By Alexander Bolton - 03/23/10 10:00 AM EDT
Passage of healthcare reform poses a dilemma for Republicans, with the party debating the merits of making its repeal a major campaign theme.
Lawmakers and strategists are determining the benefits of targeting President Barack Obama’s huge legislative achievement this November versus focusing more attention on what Democrats haven’t achieved — more jobs, lower unemployment and a significant improvement in the economy.
That hasn’t stopped GOP leaders, including Mitt Romney and Sen. Jim DeMint (S.C.), from strongly advocating for repeal as a major campaign theme.
“It raises taxes, slashes the more private side of Medicare, installs price controls and puts a new federal bureaucracy in charge of healthcare,” Romney, a potential 2012 presidential candidate, said of Obama’s healthcare reform in a statement.
But stressing healthcare could muddy the GOP message on jobs and the economy and put its candidates in danger of appearing callous or getting bogged down in intricate policy arguments.
“I don’t see it as a great argument for Republican campaigns this year,” said Joseph Antos, a healthcare scholar at the conservative-leaning American Enterprise Institute. “I don’t see healthcare as such as a big issue for them. I think it’s economy and jobs.”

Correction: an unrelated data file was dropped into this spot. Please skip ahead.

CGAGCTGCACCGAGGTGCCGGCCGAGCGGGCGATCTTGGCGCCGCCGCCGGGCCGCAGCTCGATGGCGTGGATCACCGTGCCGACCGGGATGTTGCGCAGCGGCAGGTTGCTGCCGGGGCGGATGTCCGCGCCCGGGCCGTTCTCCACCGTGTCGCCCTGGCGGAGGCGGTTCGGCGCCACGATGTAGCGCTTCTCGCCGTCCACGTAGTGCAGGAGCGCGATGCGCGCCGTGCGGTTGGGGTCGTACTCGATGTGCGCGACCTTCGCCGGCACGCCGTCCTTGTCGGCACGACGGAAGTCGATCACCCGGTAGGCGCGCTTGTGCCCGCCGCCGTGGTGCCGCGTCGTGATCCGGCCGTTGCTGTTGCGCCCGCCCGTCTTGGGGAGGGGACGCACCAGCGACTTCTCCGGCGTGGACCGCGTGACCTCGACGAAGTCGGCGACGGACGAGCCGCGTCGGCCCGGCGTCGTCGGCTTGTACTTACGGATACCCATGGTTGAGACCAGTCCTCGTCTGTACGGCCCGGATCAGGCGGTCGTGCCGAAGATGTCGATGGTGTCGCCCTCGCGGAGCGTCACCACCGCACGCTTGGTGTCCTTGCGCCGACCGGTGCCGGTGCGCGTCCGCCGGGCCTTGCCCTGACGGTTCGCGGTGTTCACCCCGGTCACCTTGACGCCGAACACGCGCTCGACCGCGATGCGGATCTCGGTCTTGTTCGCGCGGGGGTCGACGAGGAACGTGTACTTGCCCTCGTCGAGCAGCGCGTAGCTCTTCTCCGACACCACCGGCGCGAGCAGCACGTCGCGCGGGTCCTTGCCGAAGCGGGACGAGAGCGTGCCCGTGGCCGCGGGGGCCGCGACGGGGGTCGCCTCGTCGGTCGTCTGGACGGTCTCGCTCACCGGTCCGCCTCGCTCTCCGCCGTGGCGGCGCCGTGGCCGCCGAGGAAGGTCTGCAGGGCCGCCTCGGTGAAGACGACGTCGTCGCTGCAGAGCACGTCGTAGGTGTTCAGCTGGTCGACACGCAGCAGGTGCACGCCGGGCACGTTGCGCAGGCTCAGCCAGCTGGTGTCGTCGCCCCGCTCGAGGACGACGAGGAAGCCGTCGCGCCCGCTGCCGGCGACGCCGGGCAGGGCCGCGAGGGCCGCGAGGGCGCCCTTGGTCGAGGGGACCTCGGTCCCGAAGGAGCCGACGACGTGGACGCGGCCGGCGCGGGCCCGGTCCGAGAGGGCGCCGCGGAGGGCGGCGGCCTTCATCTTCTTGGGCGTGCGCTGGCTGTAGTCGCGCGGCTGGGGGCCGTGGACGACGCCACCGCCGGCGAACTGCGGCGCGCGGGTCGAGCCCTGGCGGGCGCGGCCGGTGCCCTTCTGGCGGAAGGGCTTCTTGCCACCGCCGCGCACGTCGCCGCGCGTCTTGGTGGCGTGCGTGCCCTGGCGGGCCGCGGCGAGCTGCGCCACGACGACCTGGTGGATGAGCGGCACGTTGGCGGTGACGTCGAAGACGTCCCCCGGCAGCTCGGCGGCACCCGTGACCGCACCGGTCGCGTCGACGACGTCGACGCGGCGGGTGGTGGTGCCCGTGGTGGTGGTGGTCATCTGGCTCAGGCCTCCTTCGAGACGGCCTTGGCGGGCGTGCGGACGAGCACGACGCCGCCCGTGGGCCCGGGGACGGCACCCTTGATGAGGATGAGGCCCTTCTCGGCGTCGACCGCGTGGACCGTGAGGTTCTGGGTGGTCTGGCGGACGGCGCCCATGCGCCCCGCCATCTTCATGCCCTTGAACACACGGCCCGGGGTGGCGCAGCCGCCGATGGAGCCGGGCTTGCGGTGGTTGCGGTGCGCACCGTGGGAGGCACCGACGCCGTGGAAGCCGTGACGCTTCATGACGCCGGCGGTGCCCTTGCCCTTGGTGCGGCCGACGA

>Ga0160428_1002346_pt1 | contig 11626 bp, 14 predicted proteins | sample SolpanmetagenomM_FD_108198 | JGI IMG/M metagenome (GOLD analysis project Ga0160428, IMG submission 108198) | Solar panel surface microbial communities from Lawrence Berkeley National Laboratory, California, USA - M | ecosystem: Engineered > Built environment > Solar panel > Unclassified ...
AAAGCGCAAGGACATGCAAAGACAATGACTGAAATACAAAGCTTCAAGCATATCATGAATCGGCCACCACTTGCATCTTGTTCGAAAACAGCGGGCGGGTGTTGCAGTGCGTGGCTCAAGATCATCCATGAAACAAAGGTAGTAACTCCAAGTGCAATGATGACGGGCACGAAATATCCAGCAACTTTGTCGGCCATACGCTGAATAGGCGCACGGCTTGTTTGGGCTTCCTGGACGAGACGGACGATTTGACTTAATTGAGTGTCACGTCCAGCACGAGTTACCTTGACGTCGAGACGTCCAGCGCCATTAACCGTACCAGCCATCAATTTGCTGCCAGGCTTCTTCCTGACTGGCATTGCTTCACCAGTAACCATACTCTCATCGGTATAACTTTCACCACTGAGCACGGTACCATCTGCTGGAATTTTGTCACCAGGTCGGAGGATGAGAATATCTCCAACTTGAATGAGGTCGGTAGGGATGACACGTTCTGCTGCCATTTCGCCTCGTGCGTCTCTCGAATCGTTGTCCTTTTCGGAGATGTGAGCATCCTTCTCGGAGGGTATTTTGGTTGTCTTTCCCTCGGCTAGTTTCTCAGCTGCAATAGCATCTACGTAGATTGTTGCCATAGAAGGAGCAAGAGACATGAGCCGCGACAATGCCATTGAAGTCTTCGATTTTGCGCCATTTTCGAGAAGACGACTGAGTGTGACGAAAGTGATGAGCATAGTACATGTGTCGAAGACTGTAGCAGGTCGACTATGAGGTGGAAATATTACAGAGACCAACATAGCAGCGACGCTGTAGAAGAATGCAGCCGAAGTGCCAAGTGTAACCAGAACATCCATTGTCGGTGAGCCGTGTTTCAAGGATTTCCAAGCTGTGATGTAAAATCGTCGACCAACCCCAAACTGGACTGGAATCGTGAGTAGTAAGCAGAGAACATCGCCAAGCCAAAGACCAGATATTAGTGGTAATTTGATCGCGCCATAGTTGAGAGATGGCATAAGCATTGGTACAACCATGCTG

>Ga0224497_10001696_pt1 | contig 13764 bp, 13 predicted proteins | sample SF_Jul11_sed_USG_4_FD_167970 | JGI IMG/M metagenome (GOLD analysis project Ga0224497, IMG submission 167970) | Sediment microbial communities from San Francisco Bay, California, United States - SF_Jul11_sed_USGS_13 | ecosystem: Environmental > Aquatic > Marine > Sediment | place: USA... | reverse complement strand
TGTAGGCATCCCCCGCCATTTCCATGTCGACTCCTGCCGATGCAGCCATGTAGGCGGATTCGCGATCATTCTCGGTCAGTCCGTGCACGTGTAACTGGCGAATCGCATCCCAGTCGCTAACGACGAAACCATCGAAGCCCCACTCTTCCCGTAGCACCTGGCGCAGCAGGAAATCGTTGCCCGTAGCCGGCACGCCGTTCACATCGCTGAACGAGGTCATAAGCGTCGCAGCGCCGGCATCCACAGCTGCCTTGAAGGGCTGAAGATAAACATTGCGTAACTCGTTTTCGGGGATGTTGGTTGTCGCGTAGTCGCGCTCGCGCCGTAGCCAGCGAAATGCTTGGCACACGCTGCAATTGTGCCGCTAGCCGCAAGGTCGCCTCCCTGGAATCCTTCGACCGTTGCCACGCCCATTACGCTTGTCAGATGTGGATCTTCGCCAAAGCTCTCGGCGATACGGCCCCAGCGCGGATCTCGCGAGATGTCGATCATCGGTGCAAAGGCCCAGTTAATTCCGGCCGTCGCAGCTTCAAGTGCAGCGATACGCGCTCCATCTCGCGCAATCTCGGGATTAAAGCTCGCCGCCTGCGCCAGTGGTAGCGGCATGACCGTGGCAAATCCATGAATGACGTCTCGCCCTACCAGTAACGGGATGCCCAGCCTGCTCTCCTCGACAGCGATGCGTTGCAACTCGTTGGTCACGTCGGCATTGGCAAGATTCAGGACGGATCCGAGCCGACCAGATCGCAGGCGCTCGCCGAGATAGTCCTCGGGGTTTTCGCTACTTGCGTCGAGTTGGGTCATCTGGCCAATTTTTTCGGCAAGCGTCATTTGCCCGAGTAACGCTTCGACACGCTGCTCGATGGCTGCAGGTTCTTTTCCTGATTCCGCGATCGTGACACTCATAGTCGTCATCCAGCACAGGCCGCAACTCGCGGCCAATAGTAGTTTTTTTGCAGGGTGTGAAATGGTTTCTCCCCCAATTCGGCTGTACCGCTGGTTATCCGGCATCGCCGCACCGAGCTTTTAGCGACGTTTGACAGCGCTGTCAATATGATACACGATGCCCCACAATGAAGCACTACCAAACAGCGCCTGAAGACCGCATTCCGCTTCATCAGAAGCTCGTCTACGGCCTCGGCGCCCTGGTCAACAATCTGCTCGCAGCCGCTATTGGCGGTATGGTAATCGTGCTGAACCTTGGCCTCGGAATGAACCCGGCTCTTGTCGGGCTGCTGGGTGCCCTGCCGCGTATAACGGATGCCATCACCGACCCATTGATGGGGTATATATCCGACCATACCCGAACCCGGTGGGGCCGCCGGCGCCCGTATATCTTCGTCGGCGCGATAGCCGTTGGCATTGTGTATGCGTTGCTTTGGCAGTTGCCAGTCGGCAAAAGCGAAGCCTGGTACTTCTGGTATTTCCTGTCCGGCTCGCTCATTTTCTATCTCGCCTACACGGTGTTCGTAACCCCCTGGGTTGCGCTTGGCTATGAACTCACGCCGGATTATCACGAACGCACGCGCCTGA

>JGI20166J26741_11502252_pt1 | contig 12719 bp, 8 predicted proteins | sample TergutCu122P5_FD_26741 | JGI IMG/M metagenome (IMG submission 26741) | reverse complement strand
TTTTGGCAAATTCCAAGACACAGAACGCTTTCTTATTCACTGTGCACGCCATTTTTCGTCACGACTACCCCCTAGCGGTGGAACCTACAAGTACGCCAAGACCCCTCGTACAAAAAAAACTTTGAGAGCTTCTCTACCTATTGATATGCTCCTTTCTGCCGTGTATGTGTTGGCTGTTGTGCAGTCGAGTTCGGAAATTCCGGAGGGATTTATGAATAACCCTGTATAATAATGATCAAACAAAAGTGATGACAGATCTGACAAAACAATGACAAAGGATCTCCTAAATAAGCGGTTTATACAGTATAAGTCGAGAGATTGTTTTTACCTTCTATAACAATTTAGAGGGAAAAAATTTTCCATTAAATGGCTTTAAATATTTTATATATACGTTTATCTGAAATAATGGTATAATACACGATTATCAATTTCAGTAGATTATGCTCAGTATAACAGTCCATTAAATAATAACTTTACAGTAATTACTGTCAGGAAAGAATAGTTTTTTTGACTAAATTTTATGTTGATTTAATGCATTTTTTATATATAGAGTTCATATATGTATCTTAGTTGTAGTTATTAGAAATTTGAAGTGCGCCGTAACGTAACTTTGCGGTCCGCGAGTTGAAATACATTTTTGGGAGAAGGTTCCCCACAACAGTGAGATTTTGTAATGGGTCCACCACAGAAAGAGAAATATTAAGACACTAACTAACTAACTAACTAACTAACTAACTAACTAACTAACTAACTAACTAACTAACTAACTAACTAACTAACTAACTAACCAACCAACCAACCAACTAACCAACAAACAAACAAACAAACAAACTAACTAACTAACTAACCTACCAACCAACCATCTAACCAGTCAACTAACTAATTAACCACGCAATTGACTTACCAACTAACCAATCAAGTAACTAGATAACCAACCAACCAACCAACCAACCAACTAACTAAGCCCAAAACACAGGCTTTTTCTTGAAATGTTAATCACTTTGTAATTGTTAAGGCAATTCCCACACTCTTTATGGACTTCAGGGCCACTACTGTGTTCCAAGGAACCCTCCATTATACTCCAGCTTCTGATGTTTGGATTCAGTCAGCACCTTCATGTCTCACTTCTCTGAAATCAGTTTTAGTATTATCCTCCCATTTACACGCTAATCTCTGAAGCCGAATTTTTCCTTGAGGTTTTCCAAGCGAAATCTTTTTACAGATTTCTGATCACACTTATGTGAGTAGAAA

Antos said Republican candidates would be in a tricky position because if they campaigned on a broad repeal of the Democratic healthcare reform law, it would open them up to political attack.
If they chose to focus on overturning narrow provisions of the law, those arguments are “more technical and more complicated and not prone to the sound bite — they’re not really good on a campaign poster,” Antos said.
Republicans advocating repeal will be competing with popular provisions that start immediately, while having to warn against less attractive items that voters won’t feel for some time.
By August, the law will bar insurance companies from excluding children with pre-existing medical conditions and allow children to stay on their family policies until age 26.
This year, it will reduce the size of the Medicare drug benefit “doughnut hole” by $500, helping seniors whose prescription drug costs are not covered by the current program. It will also provide $5 billion in federal funding to create purchasing pools to help high-risk individuals buy insurance.
Taxes will go up by only $8.5 billion through 2012, the presidential election year, most of it to be borne by drug manufacturers and high-income earners.
It’s not until the year after the election that the $31.9 billion in tax increases go into effect, according to the Joint Committee on Taxation.
Beginning in 2010, the legislation would also provide tax credits to small businesses to give healthcare benefits to employees. Tax credits of up to 35 percent of premiums would be made available to companies immediately.
The only taxes that will kick in this year are a 10 percent excise tax on indoor tanning services and a fee on insurance companies, which are expected to earn less than $100 million for 2010.